The region is “incredibly geostrategic and environmentally important,” being both the gateway for advancing its Belt and Road infrastructure project and a key water resource for China’s Asian neighbors. Known as the “roof of the world,” the plateau’s lofty altitude also adds to its strategic value in the regime’s bid to project military power globally.

“If you have your missiles up on the top of the plateau, you can hit anything,” he said.

Similar scenes are also unfolding in Xinjiang, the far-western region where an estimated 1 million Uyghurs are corralled in a network of internment camps, in what the authorities have billed as part of a counter-terrorism campaign.

The regime has also shown “absolutely no mercy,” said Nury Turkel, a Uyghur American lawyer and vice-chair of the U.S. Commission on International Religious Freedom.

“To the Chinese Communist Party, any organized religion, any practice of religion or belief, is perceived as a threat. They’re perceived as a threat for the survival of the CCP.”

Epoch Times Photo
Cotton pickers harvest a crop of cotton at a field in Hami, in China’s far west Xinjiang region, on Sept. 20, 2011. (STR/AFP/Getty Images)

The Xinjiang region provides 85 percent of China’s cotton and about one-fifth of the world’s supply, a major share of which is likely to be tainted by forced labor, according to the think tank Center for Global Policy.

In addition, Uyghur women in the Xinjiang camps have seen their treasured hair—grown long according to their tradition—shaved off. Some of this hair then becomes material for weaves and other beauty products sold in the United States, survivors interviewed by The Epoch Times have said.

In jails across China, toys, artificial flowers, cosmetics, and clothes are but some of the goods prisoners of conscience are forced to make during long, grueling hours each day, Falun Gong practitioners who escaped to the United States have previously told The Epoch Times.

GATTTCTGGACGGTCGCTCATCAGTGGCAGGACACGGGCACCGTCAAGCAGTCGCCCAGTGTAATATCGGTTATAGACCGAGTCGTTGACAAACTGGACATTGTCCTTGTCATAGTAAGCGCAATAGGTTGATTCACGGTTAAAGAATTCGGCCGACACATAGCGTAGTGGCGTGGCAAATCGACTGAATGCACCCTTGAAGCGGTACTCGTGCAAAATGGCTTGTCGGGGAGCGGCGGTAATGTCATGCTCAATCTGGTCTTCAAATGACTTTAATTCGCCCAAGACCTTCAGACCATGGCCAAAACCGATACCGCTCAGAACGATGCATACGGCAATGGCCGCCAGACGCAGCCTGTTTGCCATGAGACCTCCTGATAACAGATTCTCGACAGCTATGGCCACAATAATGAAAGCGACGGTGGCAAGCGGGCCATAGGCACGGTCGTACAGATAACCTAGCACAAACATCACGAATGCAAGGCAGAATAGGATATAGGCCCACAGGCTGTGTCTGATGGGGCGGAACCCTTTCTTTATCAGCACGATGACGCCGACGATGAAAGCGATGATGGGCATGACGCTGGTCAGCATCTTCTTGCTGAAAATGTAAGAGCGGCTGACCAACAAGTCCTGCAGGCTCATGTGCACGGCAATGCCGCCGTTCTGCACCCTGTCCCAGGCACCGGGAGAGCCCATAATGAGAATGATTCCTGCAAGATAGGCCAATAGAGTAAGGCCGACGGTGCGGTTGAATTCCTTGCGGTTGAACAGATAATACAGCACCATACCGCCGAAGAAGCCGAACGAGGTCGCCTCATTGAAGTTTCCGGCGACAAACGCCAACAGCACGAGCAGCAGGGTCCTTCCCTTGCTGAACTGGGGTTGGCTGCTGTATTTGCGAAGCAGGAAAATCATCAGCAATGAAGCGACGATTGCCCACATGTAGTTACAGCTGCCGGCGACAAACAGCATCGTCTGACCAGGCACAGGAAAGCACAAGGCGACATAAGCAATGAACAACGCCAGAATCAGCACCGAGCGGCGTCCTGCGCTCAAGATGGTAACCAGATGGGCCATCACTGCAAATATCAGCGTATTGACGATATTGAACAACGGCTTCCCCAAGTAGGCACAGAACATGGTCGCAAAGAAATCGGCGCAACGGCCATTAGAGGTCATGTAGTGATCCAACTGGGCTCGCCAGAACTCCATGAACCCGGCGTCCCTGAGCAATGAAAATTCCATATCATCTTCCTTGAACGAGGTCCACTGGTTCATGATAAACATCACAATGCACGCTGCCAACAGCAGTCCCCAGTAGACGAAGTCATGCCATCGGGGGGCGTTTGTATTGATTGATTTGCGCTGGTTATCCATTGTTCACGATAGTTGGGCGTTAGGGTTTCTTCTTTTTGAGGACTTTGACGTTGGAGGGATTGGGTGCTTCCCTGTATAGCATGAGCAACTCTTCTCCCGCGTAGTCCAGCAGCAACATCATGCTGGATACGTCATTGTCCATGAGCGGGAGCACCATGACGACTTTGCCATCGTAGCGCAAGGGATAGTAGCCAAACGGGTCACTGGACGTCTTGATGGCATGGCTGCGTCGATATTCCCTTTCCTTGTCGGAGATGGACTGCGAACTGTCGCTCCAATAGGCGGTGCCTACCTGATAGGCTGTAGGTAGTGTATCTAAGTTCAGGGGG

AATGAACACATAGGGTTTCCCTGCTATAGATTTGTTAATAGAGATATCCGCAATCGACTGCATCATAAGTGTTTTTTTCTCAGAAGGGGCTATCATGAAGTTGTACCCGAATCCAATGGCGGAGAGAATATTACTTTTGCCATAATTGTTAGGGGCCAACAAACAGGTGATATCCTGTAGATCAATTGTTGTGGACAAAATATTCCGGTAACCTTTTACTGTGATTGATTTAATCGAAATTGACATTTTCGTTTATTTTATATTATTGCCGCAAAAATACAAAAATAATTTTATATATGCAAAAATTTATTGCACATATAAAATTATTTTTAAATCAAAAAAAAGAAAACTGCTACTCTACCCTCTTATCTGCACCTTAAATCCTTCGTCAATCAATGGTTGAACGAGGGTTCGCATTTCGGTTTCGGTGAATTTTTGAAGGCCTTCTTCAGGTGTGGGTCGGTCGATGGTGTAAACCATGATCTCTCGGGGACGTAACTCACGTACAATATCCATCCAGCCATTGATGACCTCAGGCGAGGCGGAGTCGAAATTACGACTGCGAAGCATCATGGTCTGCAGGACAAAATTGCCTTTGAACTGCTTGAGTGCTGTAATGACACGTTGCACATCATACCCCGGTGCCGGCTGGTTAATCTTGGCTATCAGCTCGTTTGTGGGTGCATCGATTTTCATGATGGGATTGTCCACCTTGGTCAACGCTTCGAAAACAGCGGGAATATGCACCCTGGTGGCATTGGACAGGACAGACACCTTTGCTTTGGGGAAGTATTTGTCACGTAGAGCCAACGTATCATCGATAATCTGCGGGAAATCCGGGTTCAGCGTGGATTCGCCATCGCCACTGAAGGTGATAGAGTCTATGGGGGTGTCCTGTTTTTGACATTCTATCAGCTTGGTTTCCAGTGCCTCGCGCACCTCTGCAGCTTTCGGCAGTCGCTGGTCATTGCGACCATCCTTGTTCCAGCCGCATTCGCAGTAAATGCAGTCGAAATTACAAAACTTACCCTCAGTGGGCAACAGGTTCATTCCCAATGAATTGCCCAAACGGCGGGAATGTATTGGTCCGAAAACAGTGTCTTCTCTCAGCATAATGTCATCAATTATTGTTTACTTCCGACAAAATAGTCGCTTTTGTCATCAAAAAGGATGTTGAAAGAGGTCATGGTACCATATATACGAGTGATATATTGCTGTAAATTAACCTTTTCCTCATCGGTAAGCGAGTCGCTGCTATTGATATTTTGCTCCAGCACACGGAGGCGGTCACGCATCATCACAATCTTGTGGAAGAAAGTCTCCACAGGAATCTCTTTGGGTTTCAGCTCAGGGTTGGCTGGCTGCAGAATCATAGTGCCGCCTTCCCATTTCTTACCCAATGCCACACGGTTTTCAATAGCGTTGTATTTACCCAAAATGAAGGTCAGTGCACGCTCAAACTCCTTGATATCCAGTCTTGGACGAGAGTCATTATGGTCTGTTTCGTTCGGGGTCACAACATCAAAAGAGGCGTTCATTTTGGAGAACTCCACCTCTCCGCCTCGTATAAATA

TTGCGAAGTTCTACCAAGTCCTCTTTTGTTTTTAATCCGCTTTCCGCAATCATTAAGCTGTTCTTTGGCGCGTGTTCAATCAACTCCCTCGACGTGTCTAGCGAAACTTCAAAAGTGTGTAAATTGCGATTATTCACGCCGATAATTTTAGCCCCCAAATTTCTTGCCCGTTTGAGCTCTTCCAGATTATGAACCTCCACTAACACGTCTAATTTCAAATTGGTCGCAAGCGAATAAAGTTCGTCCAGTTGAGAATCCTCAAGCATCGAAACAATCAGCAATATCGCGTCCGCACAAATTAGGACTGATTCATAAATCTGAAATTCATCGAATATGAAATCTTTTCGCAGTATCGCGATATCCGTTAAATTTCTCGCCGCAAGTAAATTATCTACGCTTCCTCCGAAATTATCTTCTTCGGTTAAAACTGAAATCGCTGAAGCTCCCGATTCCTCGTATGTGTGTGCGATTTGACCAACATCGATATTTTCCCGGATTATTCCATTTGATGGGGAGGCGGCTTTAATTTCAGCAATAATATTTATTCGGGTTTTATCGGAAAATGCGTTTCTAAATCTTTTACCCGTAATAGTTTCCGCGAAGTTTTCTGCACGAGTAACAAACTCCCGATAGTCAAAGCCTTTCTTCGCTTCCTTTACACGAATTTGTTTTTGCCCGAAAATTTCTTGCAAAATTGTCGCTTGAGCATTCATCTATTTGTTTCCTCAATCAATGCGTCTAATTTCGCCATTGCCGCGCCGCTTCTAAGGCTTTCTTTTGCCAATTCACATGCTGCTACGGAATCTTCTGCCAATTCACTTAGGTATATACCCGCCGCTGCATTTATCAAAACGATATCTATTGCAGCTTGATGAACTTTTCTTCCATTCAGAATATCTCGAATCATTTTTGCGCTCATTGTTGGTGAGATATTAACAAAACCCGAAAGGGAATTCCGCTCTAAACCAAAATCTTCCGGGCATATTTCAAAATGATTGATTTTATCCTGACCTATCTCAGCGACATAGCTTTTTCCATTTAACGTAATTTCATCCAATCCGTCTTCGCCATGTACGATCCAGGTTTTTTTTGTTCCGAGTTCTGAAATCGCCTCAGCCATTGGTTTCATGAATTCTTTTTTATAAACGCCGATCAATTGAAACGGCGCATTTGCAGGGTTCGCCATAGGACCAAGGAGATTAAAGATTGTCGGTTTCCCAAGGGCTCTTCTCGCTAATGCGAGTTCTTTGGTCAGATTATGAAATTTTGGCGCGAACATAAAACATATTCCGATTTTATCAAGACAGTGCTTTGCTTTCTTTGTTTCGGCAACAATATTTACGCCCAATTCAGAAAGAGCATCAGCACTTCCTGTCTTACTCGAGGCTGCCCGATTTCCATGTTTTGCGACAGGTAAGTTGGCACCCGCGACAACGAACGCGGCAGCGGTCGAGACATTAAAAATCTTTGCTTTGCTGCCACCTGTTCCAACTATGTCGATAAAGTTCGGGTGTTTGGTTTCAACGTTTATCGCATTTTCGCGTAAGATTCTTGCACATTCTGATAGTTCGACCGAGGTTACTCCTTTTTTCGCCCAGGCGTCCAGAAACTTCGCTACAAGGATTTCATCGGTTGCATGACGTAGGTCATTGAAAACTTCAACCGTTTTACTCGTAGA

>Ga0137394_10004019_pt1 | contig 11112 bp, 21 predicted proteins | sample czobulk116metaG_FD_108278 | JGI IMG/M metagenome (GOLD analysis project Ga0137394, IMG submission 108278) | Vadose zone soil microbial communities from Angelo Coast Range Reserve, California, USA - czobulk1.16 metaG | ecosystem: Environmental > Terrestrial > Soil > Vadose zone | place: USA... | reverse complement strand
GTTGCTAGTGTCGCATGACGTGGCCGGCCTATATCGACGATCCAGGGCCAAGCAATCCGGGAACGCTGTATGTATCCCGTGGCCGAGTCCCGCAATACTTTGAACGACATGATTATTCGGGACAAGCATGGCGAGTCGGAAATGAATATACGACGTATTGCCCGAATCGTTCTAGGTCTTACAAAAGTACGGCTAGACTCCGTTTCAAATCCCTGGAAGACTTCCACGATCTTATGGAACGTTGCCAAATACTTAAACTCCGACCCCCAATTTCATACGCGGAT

And the implications of the regime’s human rights abuses don’t stop at China’s borders, the experts said.

With China playing a major role in global supply chains, the regime hasn’t hesitated to wield its economic power to hit back at Western criticism and bend U.S. corporations to its will. Earlier this year, Beijing led on a boycott against major international apparel brands that had sought to avoid using Xinjiang cotton in their products, causing a dozen fashion brands to lose their Chinese brand ambassadors.

Nina Shea, a religious freedom expert at the Hudson Institute who moderated the panel, noted that when the Trump administration imposed tariffs on Chinese goods, U.S.-based Bible publishers that print tens of millions of Bibles in China sided with Beijing in lobbying Washington against the measure.

“It’s an alternative model of life and existence that the Chinese self-consciously are competing with against the liberal democratic model,” she said.

The plight of Chinese religious communities deserves closer attention from America, Shea and Destro said.

“These are being pioneered on these communities,” she said. “It’s coming to a place near you if we are not alert to it.”

Eva Fu
China Reporter
Eva Fu is a New York-based writer for The Epoch Times focusing on U.S.-China relations, religious freedom, and human rights.